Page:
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Understanding effect of solution chemistry on heteroaggregation of zinc oxide and copper oxide nanoparticles

Parsai, Tanushree, Kumar, Arun
Chemosphere 2019 v.235 pp. 457-469
cupric oxide, electrolytes, equations, ionic strength, isoelectric point, models, nanoparticles, neutralization, pH, prediction, sodium chloride, surface water, van der Waals forces, water treatment, zeta potential, zinc, zinc oxide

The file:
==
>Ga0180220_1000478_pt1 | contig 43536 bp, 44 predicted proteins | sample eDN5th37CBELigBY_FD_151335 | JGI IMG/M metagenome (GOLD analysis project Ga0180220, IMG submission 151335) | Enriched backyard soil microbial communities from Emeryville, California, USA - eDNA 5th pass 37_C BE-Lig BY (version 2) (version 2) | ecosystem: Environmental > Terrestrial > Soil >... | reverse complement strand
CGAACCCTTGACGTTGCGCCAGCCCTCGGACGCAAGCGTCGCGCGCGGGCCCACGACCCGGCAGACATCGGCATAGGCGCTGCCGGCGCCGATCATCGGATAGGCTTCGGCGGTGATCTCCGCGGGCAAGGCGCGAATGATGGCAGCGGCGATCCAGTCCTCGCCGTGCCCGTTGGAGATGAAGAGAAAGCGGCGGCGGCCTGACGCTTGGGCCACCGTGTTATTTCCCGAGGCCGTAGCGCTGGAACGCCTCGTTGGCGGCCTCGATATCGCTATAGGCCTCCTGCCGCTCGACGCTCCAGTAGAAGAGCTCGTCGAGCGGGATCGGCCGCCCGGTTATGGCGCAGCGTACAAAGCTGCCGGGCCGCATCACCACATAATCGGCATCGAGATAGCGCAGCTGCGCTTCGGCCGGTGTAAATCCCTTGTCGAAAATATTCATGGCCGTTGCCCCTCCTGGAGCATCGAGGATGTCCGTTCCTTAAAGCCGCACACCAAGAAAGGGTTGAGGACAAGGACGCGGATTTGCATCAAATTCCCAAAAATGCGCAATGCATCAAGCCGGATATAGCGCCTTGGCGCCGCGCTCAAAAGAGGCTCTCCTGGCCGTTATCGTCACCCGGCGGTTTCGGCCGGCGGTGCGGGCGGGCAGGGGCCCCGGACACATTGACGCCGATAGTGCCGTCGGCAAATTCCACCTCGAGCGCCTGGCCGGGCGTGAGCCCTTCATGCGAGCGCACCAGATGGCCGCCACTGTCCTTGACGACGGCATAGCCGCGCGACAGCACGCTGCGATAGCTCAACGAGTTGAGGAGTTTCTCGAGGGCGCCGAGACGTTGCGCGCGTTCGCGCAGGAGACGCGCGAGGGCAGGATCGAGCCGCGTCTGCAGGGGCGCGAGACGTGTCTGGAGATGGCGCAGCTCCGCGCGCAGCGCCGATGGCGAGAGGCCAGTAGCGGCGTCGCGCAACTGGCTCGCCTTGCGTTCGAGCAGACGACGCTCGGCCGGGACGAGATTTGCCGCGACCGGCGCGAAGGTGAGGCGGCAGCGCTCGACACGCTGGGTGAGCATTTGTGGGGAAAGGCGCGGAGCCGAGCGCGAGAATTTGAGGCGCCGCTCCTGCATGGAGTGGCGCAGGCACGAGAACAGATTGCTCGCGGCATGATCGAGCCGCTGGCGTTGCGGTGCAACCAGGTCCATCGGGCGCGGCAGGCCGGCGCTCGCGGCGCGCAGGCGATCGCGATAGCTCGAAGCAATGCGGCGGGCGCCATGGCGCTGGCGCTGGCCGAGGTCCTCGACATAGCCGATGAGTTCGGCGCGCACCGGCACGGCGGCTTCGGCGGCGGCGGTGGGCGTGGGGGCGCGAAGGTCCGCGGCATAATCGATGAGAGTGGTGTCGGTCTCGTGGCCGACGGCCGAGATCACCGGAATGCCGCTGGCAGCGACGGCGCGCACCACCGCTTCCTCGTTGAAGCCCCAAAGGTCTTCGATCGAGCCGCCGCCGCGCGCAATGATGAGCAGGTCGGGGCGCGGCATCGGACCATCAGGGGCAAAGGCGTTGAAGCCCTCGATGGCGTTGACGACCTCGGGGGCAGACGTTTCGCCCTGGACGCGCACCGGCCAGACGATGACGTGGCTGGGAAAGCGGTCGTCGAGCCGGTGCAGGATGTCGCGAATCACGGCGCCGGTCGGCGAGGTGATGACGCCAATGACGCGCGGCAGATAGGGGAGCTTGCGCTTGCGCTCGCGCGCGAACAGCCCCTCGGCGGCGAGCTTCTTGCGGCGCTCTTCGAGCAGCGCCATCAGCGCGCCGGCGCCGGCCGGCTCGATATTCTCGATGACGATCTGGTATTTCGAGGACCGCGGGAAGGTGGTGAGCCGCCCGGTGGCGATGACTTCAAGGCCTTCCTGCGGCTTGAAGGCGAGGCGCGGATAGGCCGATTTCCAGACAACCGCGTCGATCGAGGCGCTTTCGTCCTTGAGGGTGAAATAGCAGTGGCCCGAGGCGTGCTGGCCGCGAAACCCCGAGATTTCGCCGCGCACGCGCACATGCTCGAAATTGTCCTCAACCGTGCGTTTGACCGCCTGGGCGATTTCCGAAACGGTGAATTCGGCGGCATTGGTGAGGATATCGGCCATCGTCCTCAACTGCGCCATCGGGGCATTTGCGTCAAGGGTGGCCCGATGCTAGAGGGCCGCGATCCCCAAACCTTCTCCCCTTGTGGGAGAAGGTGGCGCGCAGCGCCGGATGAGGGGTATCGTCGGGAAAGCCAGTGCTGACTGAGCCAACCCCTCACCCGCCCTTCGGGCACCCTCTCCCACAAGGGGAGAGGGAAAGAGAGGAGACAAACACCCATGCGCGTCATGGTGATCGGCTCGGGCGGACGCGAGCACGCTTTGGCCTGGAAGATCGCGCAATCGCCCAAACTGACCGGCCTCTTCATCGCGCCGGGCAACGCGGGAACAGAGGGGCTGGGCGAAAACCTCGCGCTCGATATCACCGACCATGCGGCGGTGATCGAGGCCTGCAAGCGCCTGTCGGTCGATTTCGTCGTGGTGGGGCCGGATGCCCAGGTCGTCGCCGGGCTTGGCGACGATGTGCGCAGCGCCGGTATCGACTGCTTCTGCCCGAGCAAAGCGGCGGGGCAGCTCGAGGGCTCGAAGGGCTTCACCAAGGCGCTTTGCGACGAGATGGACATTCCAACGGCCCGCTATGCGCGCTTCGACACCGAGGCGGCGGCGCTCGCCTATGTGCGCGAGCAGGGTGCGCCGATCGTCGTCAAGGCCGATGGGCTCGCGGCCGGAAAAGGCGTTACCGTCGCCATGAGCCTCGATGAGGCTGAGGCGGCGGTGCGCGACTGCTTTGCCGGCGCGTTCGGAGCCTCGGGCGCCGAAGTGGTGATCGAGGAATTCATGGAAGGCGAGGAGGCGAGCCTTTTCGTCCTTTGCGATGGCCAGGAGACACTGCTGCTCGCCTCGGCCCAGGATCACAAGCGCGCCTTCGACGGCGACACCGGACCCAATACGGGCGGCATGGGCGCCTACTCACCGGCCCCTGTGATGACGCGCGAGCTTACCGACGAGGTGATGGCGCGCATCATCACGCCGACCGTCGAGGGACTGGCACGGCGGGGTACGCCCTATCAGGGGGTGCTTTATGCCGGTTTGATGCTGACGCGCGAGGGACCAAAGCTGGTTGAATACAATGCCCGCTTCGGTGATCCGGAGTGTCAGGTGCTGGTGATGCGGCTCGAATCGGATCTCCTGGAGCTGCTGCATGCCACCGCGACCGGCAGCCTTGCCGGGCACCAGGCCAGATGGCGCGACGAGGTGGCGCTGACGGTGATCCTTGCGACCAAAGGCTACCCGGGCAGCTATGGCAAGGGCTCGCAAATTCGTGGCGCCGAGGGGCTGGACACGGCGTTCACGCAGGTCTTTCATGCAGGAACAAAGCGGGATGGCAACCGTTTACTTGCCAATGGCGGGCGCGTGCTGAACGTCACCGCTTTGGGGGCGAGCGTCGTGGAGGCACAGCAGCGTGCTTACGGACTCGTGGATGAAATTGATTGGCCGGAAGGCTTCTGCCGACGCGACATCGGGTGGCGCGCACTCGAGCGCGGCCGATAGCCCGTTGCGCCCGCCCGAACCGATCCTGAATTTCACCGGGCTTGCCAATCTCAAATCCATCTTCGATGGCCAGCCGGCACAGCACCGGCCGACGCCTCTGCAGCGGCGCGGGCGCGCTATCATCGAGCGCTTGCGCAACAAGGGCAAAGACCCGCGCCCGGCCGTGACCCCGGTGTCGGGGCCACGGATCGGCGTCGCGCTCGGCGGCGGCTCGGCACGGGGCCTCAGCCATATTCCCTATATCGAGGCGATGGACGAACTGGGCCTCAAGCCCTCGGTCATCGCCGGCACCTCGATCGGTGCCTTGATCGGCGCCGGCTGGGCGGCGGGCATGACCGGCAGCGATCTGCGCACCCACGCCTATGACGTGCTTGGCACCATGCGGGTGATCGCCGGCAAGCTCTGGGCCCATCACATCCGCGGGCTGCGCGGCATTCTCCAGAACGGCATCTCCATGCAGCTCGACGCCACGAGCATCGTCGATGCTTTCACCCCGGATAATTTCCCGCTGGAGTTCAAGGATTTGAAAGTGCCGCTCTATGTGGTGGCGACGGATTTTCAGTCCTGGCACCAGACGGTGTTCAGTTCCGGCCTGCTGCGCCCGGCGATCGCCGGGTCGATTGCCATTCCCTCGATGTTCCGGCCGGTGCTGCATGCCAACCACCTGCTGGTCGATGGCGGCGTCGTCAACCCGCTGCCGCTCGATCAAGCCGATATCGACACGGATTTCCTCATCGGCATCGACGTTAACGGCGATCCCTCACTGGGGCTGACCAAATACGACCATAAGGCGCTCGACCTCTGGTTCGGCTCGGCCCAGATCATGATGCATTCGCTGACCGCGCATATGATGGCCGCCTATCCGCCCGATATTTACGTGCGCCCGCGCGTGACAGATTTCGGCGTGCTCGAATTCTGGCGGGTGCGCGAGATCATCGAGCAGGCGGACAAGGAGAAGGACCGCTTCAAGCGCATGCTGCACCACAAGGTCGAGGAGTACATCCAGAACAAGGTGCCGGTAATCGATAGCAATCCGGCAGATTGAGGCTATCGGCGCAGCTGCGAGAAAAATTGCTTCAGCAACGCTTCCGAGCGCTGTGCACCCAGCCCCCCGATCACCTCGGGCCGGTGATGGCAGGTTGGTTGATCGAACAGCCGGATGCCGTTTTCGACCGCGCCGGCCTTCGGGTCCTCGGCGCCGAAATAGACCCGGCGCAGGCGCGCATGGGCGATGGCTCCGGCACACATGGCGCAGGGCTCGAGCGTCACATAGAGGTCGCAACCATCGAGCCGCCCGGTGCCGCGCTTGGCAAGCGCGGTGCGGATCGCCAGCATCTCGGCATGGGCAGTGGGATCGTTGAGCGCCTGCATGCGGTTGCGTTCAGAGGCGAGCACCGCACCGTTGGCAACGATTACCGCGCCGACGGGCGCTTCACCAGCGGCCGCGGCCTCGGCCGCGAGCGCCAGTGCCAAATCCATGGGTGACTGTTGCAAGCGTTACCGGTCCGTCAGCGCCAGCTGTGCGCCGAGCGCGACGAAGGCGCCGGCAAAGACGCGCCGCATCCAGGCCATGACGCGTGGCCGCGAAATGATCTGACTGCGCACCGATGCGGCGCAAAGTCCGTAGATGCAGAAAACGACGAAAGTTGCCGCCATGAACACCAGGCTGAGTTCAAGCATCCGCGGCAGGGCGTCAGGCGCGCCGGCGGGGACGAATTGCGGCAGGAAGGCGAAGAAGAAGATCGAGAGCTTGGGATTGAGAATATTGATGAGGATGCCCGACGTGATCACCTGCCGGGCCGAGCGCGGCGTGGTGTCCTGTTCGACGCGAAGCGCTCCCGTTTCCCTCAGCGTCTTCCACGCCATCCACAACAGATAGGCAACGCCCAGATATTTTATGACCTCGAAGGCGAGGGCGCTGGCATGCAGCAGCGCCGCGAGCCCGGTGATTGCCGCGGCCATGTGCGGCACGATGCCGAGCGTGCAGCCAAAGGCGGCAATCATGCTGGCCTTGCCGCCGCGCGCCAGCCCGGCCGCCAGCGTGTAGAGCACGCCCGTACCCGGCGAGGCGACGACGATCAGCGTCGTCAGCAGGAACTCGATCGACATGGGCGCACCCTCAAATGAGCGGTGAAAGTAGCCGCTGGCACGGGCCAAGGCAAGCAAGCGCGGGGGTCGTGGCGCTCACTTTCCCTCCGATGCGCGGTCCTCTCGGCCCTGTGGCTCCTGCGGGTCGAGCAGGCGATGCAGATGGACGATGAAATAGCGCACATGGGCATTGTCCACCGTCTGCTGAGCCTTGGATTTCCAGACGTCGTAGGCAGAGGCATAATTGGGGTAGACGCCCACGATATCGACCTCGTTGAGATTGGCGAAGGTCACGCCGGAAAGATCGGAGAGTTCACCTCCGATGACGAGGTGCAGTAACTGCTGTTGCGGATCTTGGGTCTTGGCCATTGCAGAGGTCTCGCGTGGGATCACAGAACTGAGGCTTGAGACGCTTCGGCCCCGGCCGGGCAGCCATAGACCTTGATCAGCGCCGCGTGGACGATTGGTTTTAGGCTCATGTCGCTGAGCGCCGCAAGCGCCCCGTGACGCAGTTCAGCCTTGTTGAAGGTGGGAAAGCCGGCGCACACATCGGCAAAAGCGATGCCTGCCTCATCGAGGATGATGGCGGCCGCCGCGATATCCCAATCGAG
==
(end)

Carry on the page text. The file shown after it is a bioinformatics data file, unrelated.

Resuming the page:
The reported presence of mixture of nanoparticles in environmental water warrants developing understanding on their aggregation and fate. This study tried to address this question and focused on understanding effects of pH (3,7 and 10), background electrolyte concentration (1 mM and 10 mM as NaCl) and nanoparticle (NP) concentration (1 and 10 mg/L) on stability of suspension containing mixture of two commonly-found metal oxide-based NP (i.e., ZnO and CuO NPs) in a 6-h study (output variables: aggregation rate constant, settling rate constant, difference in zeta potential, change of metal content in suspension and on aggregates). Two iso-electric point values were obtained: pH 3.08 and 8.33 for mixture suspension in DI (De-ionized) water and pH 5.69 and 8.65 for mixture suspension with 10 mM electrolyte concentration. Settling rate constant and aggregation rate constant values of suspension containing mixture of NPs varied between 0.02 and 0.23 NTU/(NTU-hour) and 0.0002 and 0.03 nm/s, respectively. At natural pH condition, settling rate constant and aggregation rate constant values were obtained to be 0.05 NTU/(NTU- hour) and 0.012 nm/s. The Derjaguin–Landau–Verway–Overbeek (DLVO) analyses indicated that aggregation of mixture of NPs might be happening due to combined effects of ionic layer compression, charge neutralization and van der Waals attraction. Dissolution of nanoparticles was found to be significantly affected by change in pH of suspension. Stability of mixture of nanoparticles was observed to decrease with increasing pH, ionic strength and nanoparticle concentration values. For ZnO and CuO nanoparticles, model equations were developed for predicting their (i) aggregation rate constant, (ii) settling rate constant, (iii) difference in zeta potential, (iv) percentage change of metal in suspension and (v) solid Zn fractions of mixture of nanoparticles as a function of pH, ionic strength and NP concentration. These information are useful in understanding fate of mixture of NPs in suspension as well as in settled solids in natural water bodies and in water treatment systems.